Monday, July 25, 2016

Paper to Popcorn #8: The Phantom of Manhattan vs. Love Never Dies

Welcome to Paper to Popcorn! Paper to Popcorn is not be your typical book vs. movie comparison. The focus is on retellings, although there will be some features of movie vs. the source material.

Each chosen book/movie combo will battle it out in a showdown to prove which one is the best on its own merits. Posts will feature reviews of both the film and book, rating scales, a brief outline of differences between the two, and characters, and ultimately a victor will be chosen.

This week I'm featuring two Phantom of the Opera sequels, one book and one musical. While both have received their fair share of criticism, I was determined to give both a chance since I love the Phantom so much!

The Book

Title: The Phantom of Manhattan
Author: Frederick Forsyth
Narrator: Roger Rees & a full cast
Publication Date: June 1, 1996
Publisher: Martin's Press
Add to Goodreads

The stunning continuation of the timeless classic The Phantom of the Opera.

In The Phantom of Manhattan, acclaimed, bestselling suspense novelist Frederick Forsyth pens a magnificent work of historical fiction, rife with the insights and sounds of turn-of-the-century New York City, while continuing the dramatic saga which began with Gaston Leroux's brilliant novel The Phantom of the Opera...

More than two decades have passed since Antoinette Giry, the mistress of the corps de ballet at the Paris Opera, rescued a hideously disfigured boy named Erik from a carnival and brought him to live in the labyrinthine cellars of the opera house. Soon thereafter, his intense, unrequited love for a beautiful chorus girl set in motion a tragic string of events, forcing him to flee Paris forever. Now, as she lies dying in a convent, Madam Giry tells the untold story of the Phantom and his clandestine journey to New York City to start anew, where he would become a wealthy entrepreneur and build the glorious Manhattan Opera House...all so he could see his beloved, now a famous diva, once again. But the outcome of her visit would prove even more devastating than before-- and yet, would allow the Phantom to know, for the first time in his brutal life, the true meaning of love...

I have been eying this sequel to The Phantom of the Opera for years, but had been very hesitant to pick it up because of the awful rating on Goodreads. Upon further inspection, it seemed the rating was largely due to the arrogance of the author in his introduction to the book. My love for Phantom has stemmed largely from the musical, so I'm not too terribly upset by another author saying he could basically do it better than Gaston Leroux. I went into The Phantom of Manhattan not knowing what to expect, but fully intending to give it a fair chance!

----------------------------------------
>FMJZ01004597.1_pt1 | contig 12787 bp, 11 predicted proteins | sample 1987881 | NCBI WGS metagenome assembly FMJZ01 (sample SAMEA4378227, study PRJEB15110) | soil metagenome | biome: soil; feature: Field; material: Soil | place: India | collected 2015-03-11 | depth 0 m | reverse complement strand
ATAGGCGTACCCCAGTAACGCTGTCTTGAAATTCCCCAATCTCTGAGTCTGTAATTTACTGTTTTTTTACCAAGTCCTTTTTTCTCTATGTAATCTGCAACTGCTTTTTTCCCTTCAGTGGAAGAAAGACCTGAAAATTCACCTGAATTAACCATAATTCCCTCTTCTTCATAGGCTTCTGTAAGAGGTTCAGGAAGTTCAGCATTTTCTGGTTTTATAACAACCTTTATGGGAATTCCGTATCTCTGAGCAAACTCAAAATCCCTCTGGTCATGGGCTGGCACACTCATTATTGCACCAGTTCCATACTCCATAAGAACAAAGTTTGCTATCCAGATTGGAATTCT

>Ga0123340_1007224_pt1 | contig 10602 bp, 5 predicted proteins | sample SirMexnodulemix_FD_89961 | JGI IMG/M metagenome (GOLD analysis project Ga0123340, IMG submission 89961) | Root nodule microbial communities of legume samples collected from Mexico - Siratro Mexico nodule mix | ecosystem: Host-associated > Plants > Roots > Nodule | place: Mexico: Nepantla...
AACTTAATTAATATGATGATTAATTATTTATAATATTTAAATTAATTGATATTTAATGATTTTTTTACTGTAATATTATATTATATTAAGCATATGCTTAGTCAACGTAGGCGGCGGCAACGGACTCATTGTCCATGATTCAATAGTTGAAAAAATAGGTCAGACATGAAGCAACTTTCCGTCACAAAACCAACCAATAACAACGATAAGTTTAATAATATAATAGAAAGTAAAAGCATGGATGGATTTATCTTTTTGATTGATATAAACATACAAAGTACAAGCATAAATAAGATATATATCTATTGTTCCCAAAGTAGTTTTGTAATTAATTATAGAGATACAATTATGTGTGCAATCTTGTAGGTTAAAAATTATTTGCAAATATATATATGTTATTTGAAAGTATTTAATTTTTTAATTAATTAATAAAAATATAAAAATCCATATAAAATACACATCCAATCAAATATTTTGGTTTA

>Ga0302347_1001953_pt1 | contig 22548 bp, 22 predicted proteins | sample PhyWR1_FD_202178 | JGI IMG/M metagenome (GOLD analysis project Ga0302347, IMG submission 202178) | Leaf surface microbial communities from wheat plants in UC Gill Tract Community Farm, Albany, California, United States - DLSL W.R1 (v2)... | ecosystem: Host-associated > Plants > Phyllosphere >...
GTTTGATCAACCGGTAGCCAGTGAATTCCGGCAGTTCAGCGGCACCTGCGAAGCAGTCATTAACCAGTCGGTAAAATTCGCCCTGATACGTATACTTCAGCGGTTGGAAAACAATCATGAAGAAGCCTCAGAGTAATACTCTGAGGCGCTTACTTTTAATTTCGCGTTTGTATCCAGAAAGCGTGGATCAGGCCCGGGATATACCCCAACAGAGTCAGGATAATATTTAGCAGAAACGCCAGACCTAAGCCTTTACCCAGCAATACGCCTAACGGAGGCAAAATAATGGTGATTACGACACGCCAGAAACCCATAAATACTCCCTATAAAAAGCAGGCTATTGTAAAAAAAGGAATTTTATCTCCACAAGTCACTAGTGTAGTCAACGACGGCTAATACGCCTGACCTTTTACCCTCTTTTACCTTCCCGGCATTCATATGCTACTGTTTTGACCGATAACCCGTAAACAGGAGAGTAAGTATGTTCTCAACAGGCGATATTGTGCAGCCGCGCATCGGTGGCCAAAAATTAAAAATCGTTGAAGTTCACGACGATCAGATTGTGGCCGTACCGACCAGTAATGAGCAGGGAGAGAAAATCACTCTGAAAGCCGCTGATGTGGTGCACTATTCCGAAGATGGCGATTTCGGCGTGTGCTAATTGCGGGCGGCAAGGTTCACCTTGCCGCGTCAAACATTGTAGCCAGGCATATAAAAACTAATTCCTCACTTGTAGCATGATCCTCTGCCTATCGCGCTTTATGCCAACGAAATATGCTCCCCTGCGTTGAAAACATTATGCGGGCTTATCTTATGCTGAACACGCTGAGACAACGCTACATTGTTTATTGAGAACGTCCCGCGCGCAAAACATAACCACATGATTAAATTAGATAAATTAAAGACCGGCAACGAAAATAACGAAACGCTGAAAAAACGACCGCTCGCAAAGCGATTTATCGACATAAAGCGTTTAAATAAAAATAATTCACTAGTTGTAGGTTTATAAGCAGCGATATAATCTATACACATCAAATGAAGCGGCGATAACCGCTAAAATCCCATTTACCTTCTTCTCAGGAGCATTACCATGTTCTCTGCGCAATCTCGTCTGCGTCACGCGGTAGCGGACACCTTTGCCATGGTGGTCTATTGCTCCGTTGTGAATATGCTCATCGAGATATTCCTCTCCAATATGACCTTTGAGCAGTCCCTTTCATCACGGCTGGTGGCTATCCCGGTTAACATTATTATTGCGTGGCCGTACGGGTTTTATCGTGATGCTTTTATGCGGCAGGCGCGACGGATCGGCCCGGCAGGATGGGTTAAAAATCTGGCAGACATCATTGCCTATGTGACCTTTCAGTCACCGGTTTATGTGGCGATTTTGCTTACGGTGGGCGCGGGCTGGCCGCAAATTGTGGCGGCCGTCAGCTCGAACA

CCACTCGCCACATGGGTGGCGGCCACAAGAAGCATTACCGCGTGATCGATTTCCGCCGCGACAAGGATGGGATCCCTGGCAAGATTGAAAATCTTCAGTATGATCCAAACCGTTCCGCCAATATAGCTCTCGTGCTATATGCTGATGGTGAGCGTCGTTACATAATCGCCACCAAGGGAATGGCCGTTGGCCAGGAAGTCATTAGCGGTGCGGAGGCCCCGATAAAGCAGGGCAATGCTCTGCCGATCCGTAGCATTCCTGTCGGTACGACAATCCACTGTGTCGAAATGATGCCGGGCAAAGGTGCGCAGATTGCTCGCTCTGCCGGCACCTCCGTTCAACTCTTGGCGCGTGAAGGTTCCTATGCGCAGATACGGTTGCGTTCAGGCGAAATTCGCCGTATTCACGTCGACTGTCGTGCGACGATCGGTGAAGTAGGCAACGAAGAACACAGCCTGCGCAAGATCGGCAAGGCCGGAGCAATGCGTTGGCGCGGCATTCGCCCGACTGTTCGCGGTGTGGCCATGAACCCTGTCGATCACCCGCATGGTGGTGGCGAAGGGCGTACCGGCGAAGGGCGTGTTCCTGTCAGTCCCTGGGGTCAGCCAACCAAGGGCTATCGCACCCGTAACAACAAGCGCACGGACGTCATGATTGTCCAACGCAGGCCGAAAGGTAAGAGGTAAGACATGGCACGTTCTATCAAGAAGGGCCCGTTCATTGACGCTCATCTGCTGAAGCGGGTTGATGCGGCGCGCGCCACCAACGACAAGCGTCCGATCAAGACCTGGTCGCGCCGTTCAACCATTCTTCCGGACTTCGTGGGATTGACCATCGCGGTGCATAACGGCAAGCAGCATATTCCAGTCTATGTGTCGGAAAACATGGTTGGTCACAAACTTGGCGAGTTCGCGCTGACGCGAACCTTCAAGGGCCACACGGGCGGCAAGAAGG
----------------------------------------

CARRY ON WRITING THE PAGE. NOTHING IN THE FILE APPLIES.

This book is... strange. I'll start by saying the audiobook production of The Phantom of Manhattan is fantastic! It's performed by a full cast and each narrator truly acts their part. Throughout the reading experience, I'll admit I got excited every time Eric was present. Strangely enough, this didn't happen often. The majority of book is told in exposition and dialogue and most of it is told by random, new, inconsequential characters. Although this is the continuation of Christine and Eric's story, they are barely involved at all other than a mention here and there.

As you can see, my main issue with The Phantom of Manhattan is that there are way too many new characters and too few of the old. There are a couple reporters, one of whom basically tells us his entire life story. There is an Irish priest who we get to know way too intimately than we need to. Then there's the strangest character of all - Eric's business partner, Darius. I didn't understand his purpose at all. At. All. Similarly, there is a huge focus on gods - the Catholic God and the god of gold, who (I'm pretty sure) has an actual name. Both of these gods speak back to their worshippers in really weird dialogue that seemed totally out of place.

Along with the strange new characters, old characters are missing and are definitely missed. Meg Giry has a very brief part as Christine's maid, which... what now? Meg's mother dies in the very first chapter and is the ball that gets the whole story rolling. I can't even believe I'm saying this, but I absolutely HATE what the author has done to Raoul. I have never liked Raoul as a character, but I at least want him to be a decent rival for the Phantom instead of what he has become here. (Let me know if you want spoilers.)

The story itself is just all over the place. I did like that there was some background on how Eric came into his wealth, but that is about where the positive notes end for this one. I really feel that if there had been more focus on Christine and Eric, this would have been much, much better. The ending was far too abrupt and just didn't make sense when taken as part of the whole.

Unfortunately, I can't really recommend this as a sequel. If you're looking for more Phantom in book format, I definitely recommend Of Metal and Wishes, an amazing Phantom retelling.

Characters Terrible Just okay Pretty good Really good Amazing!
Setting Terrible Just okay Pretty good Really good Amazing!
Writing Terrible Just okay Pretty good Really good Amazing!
Storyline Terrible Just okay Pretty good Really good Amazing!
Cover Terrible Just okay Pretty good Really good Amazing!
Overall Rating 1/5 2/5 3/5 4/5 5/5

The Movie

Title: Love Never Dies
Directors: Brett Sullivan, Simon Phillips
Actors: Ben Lewis, Anna O'Byrne
Release Date: April 11, 2012